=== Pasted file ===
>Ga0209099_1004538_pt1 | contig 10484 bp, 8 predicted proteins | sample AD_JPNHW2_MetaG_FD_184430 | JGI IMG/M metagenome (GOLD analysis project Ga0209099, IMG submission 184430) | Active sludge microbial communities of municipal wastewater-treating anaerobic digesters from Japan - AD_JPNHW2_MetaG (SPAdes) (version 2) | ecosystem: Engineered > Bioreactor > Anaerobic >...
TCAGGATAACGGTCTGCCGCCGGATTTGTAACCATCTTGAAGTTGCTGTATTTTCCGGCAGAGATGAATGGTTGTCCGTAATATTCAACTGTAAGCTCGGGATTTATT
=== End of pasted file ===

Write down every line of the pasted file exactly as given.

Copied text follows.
>Ga0209099_1004538_pt1 | contig 10484 bp, 8 predicted proteins | sample AD_JPNHW2_MetaG_FD_184430 | JGI IMG/M metagenome (GOLD analysis project Ga0209099, IMG submission 184430) | Active sludge microbial communities of municipal wastewater-treating anaerobic digesters from Japan - AD_JPNHW2_MetaG (SPAdes) (version 2) | ecosystem: Engineered > Bioreactor > Anaerobic >...
TCAGGATAACGGTCTGCCGCCGGATTTGTAACCATCTTGAAGTTGCTGTATTTTCCGGCAGAGATGAATGGTTGTCCGTAATATTCAACTGTAAGCTCGGGATTTATT